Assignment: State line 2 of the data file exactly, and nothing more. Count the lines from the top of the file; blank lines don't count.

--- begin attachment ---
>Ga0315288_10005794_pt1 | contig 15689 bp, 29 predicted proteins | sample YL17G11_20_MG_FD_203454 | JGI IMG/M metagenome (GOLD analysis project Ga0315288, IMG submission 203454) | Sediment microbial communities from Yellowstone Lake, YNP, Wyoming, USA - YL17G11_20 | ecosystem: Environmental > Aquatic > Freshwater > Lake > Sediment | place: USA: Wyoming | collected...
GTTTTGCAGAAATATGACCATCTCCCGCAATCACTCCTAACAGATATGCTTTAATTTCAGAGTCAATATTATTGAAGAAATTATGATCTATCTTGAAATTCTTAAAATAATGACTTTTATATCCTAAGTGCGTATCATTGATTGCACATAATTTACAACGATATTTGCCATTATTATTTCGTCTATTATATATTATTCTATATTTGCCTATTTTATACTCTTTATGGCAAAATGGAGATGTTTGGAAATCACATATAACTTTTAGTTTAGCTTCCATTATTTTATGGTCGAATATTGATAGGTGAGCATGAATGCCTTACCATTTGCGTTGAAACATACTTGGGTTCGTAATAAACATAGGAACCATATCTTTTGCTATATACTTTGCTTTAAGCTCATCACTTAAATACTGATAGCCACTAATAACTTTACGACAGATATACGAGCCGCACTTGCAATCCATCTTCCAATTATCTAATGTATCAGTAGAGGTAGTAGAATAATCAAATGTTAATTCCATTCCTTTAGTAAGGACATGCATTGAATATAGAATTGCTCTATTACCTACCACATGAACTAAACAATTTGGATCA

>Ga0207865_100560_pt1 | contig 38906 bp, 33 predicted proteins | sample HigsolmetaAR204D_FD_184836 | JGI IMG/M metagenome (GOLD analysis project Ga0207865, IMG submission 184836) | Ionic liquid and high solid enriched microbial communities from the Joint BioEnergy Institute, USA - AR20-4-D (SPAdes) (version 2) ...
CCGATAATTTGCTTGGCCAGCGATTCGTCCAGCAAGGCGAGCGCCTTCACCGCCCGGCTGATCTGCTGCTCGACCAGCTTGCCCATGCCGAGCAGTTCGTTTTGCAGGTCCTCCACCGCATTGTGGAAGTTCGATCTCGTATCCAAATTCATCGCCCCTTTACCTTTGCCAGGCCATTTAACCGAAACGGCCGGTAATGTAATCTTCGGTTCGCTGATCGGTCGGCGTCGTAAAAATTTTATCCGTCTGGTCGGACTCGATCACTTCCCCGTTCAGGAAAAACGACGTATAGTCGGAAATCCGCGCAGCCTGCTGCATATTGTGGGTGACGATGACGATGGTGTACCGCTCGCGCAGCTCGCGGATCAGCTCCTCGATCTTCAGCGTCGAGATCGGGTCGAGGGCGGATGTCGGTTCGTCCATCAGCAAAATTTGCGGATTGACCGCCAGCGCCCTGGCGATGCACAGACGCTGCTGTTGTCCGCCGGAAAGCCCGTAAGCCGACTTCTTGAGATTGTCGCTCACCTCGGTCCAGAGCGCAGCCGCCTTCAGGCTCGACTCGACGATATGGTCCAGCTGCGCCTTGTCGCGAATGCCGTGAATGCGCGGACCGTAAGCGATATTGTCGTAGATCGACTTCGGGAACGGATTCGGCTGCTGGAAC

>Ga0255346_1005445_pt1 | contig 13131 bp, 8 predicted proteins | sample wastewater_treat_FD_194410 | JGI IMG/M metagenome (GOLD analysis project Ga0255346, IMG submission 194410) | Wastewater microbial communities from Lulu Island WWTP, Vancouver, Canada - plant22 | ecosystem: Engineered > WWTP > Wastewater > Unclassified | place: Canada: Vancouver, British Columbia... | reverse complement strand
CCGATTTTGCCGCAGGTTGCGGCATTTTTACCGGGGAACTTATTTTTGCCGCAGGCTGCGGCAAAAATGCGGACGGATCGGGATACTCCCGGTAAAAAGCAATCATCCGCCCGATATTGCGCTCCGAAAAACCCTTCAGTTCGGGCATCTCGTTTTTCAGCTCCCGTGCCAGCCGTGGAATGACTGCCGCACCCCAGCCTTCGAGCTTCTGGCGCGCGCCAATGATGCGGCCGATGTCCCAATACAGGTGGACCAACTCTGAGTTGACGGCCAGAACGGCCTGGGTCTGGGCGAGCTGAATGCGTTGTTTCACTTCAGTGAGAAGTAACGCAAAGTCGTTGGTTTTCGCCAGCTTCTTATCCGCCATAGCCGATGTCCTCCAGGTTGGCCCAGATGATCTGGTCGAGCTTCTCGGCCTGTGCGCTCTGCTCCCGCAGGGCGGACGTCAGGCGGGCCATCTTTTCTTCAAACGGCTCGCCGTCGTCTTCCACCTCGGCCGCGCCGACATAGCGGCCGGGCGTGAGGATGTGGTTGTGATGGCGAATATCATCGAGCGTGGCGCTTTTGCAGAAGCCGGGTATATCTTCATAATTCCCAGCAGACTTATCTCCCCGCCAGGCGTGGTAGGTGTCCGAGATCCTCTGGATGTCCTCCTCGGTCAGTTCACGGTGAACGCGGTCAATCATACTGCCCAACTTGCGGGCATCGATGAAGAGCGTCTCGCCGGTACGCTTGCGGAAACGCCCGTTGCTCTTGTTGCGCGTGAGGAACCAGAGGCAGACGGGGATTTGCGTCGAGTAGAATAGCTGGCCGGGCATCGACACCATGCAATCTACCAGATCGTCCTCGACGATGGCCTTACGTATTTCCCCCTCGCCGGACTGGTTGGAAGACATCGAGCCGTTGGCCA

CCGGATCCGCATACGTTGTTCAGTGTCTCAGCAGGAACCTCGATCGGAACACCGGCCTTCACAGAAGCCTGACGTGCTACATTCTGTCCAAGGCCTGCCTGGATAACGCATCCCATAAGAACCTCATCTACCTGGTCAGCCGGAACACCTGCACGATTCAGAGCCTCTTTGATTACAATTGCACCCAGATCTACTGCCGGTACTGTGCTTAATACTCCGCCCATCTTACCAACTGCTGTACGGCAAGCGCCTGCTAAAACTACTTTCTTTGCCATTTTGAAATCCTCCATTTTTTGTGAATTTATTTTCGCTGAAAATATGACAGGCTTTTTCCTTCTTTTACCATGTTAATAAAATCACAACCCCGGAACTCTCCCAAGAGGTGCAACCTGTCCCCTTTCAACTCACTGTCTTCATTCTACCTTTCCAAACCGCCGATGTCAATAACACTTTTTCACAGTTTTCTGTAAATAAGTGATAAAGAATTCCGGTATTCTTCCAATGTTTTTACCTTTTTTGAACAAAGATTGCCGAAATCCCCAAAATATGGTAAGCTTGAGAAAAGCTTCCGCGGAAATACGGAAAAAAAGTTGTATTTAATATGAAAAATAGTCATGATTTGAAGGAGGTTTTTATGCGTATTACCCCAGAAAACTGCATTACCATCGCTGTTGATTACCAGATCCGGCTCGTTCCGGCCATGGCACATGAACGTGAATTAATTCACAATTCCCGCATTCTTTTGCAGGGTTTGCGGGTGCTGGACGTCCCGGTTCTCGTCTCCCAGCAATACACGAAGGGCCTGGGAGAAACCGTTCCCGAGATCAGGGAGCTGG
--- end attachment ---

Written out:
GTTTTGCAGAAATATGACCATCTCCCGCAATCACTCCTAACAGATATGCTTTAATTTCAGAGTCAATATTATTGAAGAAATTATGATCTATCTTGAAATTCTTAAAATAATGACTTTTATATCCTAAGTGCGTATCATTGATTGCACATAATTTACAACGATATTTGCCATTATTATTTCGTCTATTATATATTATTCTATATTTGCCTATTTTATACTCTTTATGGCAAAATGGAGATGTTTGGAAATCACATATAACTTTTAGTTTAGCTTCCATTATTTTATGGTCGAATATTGATAGGTGAGCATGAATGCCTTACCATTTGCGTTGAAACATACTTGGGTTCGTAATAAACATAGGAACCATATCTTTTGCTATATACTTTGCTTTAAGCTCATCACTTAAATACTGATAGCCACTAATAACTTTACGACAGATATACGAGCCGCACTTGCAATCCATCTTCCAATTATCTAATGTATCAGTAGAGGTAGTAGAATAATCAAATGTTAATTCCATTCCTTTAGTAAGGACATGCATTGAATATAGAATTGCTCTATTACCTACCACATGAACTAAACAATTTGGATCA